After attending my first fellowship lecture, I did some reflection on exercise technique in my own workouts. We had talked about common substitution patterns such as scapular retraction for stabilization with both shoulder press and bench press exercises. I realized in my gym workouts, I was guilty of these same compensations. Since then, I have learned to be more critical of my exercises, whether it be protracting at the end of both my push-ups and bench press or add a shrug at the end of my shoulder press. I quickly noticed the exercises were much harder, requiring lower loads; however, I no longer was relying on compensatory stabilization methods. It's easy to understand why the most dedicated of body builders likely has abnormal scapular positioning and mechanics. This exactness of exercise applies to other parts of the body as well.
No matter what exercise theory you subscribe to, the need for exact form cannot be over-emphasized. There are particular methods with each theory that need to be directly followed for each exercise type. For example, Sahrmann theory is built around relative hypermobility. A hypomobile region may lead to hypermobility at another region, and that hypermobility is the source of both degeneration and pain. Sahrmann treats this by focusing on re-training movement patterns to take the excessive movement out of the painful region. In lumbar movement impairment syndromes, a careful eye is needed to point out and critique the most miniscule movements in the affected region. This can be portrayed with a supine BKFO. If a patient is complaining of pain and you notice even a slight pelvic rotation with the exercise but the pain dissipates with stabilization, the reasoning is that even that small motion is the source of pain. We must learn to be both watchful and critical of these compensatory patterns. With McKenzie theory, repeated motions require end-range to succeed. I can't tell you how many times in the past I would assess repeated motions but not emphasize the end-range. I would either see no change or worsening of symptoms and quickly move to a different approach. Since gaining a better understanding from repeated motions, I have learned to critique the form with repeated motions and enforce end-range. This has lead to significantly greater success with a reduction in pain and improvement in motion.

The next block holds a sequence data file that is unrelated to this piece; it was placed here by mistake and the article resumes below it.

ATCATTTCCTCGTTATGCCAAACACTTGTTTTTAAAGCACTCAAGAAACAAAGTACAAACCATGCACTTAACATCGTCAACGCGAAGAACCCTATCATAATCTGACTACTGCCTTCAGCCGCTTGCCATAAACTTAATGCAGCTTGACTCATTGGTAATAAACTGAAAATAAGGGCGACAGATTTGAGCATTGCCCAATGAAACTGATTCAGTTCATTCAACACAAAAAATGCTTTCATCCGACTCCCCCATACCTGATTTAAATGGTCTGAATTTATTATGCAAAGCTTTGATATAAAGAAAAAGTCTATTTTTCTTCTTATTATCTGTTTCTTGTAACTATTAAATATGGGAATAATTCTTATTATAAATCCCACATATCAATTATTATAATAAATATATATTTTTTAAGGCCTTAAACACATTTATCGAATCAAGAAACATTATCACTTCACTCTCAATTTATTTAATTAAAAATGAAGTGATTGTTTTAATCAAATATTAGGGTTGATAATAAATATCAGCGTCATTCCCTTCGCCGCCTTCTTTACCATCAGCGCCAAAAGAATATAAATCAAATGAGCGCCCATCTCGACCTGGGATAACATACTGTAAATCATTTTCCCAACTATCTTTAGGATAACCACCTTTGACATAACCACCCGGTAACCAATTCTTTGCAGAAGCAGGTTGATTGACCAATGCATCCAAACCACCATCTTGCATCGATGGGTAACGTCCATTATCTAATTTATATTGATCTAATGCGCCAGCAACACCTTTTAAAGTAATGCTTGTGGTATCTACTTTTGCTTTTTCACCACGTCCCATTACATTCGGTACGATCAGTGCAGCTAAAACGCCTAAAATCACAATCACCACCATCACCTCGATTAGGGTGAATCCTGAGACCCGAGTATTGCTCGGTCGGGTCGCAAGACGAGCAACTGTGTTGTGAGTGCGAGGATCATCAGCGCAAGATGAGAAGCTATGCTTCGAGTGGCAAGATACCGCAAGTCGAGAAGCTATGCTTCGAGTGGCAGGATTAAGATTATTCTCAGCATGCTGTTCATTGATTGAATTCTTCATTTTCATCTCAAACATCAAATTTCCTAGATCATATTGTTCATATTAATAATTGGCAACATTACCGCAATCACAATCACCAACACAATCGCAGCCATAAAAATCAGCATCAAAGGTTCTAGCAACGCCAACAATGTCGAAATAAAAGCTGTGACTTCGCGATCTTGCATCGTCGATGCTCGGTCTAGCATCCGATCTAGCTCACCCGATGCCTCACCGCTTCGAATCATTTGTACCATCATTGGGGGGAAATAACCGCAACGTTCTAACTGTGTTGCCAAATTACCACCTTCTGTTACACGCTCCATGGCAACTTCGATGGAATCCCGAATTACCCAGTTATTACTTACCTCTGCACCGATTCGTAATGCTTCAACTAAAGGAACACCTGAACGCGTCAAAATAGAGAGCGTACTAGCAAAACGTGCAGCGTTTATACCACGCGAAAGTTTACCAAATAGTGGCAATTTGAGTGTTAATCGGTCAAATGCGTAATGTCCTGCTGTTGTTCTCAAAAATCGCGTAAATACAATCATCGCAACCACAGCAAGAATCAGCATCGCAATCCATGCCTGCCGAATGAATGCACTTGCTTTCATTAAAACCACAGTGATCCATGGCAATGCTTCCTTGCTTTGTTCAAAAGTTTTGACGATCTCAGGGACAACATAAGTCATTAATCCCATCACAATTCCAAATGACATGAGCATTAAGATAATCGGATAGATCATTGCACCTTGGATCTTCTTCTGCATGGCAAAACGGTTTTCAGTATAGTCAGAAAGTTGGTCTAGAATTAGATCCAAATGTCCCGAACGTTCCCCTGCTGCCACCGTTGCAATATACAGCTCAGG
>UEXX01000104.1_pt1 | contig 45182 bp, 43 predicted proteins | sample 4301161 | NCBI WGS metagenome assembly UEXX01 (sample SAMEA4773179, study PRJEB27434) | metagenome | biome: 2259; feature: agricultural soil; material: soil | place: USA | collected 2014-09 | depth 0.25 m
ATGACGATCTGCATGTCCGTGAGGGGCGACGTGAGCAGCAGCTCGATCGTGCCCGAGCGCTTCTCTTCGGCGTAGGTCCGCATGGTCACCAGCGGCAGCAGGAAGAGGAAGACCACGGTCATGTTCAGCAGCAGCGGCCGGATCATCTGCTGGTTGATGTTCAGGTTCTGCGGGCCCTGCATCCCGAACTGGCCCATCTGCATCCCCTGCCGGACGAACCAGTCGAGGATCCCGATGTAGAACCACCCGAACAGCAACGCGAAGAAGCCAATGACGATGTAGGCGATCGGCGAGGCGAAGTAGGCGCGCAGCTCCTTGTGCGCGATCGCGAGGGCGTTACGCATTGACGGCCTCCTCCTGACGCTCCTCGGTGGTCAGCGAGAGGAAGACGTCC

We cannot be lazy with our therapeutic exercises. People compensate for a reason, which often contributes to the dysfunction that injured them in the first place. If we do not focus on correcting these mistakes, we may indeed be reinforcing the dysfunction. It can become difficulty with certain populations to keep a keen eye watching for these compensations, but it remains imperative that we do if we intend to deliver quality care.
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